Written By: Patrick Lineberry
How many times have you heard that the divisiveness in our politics is a shock to recent memory? That friendships and family relationships have started dissolving over support for a party, elected official, or candidate? That politics is a game of next-best or second-to-worst choices?
Church, it seems that the state of our politics couldn’t be worse. But, because Christ is risen, the state of the gospel is strong. And Luke Bretherton wants to tell you that as Christians, we can find and bring the hope of the gospel to all circles of life – even to politics.
Bretherton, a professor of political ethics at Duke University’s Divinity School, is thoroughly British, having grown up in England and taught at King’s College London before arriving at Duke in 2011. And he has a surprisingly odd taste for emo rock music and skinny jeans for someone who is quickly establishing himself as one of the world’s foremost political ethicists. He is the author of several salient books on how Christians have historically viewed their relationships to worldly institutions of power and how we, in our day, might engage with ours. These include such titles as Hospitality As Holiness, Bretherton’s doctoral dissertation, which is a brief but heady take on the philosopher’s diagnosis of our discursive crisis, with a response that is both philosophically robust and rooted simply in the self-giving, vulnerable love of Jesus Christ through exemplifying Christian hospitality. For his subsequent Christianity and Contemporary Politics, an ambitious braiding of threads of Augustinian political theology, Bretherton’s own developed thinking on hospitality, and community organizing among faith-based nonprofit organizations, Bretherton was awarded the Michael Ramsey Prize for Theological Writing. One reviewer described it as “[a] deeply hospitable book, which is rooted in evangelical orthodoxy, but is clearly open to public dialogues and unafraid to speak within them with its own accent.” Bretherton has written several other books and articles about modern politics and Christianity, but his latest, Christ and the Common Life, confronts the challenges – and explores the possibilities – of a meaningful Christian witness of hospitality in a pluralistic society. In Christianity Today, Bryan McGraw summarized Christ and the Common Life as “an interesting and provocative effort to encourage us . . . to embrace our democratic messiness, ordering our lives together in a way that, hopefully, reflects the best of ourselves and – as much as we can this side of heaven – Christ’s revelation.” Yet for as prolific as a writer in the theological world as Bretherton is, he is quick to point out that his wife, Caroline, has had far more success selling cookbooks.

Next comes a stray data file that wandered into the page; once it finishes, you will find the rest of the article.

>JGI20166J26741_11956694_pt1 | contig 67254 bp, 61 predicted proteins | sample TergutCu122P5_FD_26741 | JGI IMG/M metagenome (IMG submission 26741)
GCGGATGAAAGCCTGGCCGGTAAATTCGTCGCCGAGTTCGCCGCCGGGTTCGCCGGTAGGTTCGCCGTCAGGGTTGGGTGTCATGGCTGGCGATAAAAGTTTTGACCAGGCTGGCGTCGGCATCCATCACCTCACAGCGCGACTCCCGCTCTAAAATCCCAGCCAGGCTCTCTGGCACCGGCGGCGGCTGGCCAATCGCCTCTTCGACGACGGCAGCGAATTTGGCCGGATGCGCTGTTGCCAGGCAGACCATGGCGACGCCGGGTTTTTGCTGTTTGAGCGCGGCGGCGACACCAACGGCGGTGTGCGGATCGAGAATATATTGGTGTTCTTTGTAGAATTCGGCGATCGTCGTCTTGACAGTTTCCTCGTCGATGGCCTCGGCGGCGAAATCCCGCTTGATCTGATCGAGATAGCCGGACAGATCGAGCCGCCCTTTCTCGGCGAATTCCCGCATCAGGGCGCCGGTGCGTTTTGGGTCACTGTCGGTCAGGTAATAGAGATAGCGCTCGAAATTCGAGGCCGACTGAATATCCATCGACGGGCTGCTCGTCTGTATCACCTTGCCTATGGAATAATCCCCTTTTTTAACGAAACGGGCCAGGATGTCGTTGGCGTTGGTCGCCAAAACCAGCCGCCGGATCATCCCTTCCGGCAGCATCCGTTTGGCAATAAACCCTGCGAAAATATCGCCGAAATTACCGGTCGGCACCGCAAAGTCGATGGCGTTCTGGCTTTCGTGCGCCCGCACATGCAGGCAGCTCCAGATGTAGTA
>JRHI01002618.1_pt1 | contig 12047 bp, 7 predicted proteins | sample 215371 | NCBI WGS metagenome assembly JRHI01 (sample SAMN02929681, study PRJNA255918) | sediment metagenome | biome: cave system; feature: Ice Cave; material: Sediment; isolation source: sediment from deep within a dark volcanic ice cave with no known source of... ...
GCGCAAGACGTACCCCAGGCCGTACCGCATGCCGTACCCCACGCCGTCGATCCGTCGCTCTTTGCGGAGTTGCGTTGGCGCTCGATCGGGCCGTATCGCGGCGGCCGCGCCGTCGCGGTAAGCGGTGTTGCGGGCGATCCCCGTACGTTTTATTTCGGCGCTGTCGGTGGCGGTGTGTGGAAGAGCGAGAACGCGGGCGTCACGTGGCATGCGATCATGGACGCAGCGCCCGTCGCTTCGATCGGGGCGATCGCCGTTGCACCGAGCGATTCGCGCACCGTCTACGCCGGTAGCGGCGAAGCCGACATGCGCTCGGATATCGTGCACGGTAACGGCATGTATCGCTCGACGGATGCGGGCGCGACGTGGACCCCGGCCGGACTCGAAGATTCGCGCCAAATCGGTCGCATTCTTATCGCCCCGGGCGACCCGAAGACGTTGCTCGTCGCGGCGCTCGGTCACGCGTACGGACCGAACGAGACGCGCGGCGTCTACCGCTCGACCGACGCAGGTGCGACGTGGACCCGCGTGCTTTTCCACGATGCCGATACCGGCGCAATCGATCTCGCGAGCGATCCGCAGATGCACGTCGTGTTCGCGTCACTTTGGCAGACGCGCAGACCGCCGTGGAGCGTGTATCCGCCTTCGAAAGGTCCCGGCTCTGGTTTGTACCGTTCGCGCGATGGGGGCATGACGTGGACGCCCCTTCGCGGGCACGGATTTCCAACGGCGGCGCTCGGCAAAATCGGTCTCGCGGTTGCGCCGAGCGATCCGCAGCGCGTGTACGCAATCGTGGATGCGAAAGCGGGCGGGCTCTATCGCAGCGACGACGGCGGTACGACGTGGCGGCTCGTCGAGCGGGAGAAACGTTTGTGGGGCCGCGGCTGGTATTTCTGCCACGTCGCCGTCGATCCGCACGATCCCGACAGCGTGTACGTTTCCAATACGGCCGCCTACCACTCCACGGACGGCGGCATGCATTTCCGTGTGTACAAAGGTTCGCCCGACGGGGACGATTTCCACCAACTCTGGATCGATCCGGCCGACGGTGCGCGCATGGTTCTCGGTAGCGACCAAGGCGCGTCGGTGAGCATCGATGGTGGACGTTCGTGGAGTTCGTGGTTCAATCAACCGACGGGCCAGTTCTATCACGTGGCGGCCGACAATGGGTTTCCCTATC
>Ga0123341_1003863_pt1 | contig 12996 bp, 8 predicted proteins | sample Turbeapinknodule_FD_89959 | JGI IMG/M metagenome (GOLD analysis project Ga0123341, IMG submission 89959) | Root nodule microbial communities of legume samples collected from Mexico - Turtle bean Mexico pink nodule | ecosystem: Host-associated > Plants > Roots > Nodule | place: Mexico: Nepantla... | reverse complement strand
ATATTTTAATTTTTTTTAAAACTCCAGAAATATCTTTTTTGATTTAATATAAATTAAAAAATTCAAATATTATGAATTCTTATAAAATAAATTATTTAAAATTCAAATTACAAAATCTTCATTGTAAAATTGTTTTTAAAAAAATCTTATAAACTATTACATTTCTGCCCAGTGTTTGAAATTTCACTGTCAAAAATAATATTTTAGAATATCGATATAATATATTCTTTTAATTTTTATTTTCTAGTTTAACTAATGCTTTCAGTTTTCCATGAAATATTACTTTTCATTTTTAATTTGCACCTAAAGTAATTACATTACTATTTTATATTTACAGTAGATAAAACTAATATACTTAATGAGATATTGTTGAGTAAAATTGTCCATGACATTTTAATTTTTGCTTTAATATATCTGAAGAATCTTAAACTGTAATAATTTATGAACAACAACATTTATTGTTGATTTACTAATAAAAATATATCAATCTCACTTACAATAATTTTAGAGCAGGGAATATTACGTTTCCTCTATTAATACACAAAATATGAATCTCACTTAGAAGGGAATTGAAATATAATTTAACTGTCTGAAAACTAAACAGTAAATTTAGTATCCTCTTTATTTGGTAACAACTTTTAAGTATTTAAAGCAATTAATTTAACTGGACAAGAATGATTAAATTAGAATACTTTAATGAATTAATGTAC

One little trick that underpins Bretherton’s work – and makes it refreshing – is the revelation that parties on each side of the political divide today share a narrative that shapes how modern political discourse approaches common moral issues. This narrative is a new story that we have been telling ourselves: at its core it says that we are not designed creatures created for a higher purpose, but rather we have the right to self-determination when it comes to issues of ultimate good. This narrative is diametrically opposed to the Christian narrative, in which our ultimate hope is in Christ’s ongoing work to redeem us and in his promise to make all things new. Viewed like this, and when we are reminded that God’s truth has dominion over every last square inch of our lives, it is impossible to suggest that the gospel is non-political, as many Christians have come to believe. It’s just that the gospel approaches the use of power differently than we’re accustomed to think in our modern framework.
If you’re looking for answers to specific hot-topic political issues, though, you won’t necessarily find them with Bretherton. What you will find, however, is a way to think about and discuss current issues in much the same way Christians have done for centuries. You’ll also find a shift in focus from the teeth-grinding political discourse at a federal level where it seems that the gospel narrative is and will be given nothing more than lip service, to the local level where not only does the gospel have the most opportunity to shape our communities, political decisions also have the greatest overall impact on the daily lives of people. You’ll also be reminded that you can do so without having to dehumanize a person because of his position or delegitimize a position because of the person espousing it. In short, you will be reminded of the call to love others as Christ has loved us, even to love our enemies, and to be filled with the fruits of the Holy Spirit in how we discuss and debate common moral issues. This, I believe, will help the witness of the Church and, in turn, the healing of our politics.
We will be hosting Luke Bretherton on Friday, September 13th at New Garden Park. He will share with us, and then, along with Patrick Lineberry and Nathan Hedman, help lead us in group discussions concerning our duty to care for others in this political culture. Be sure to SIGN UP!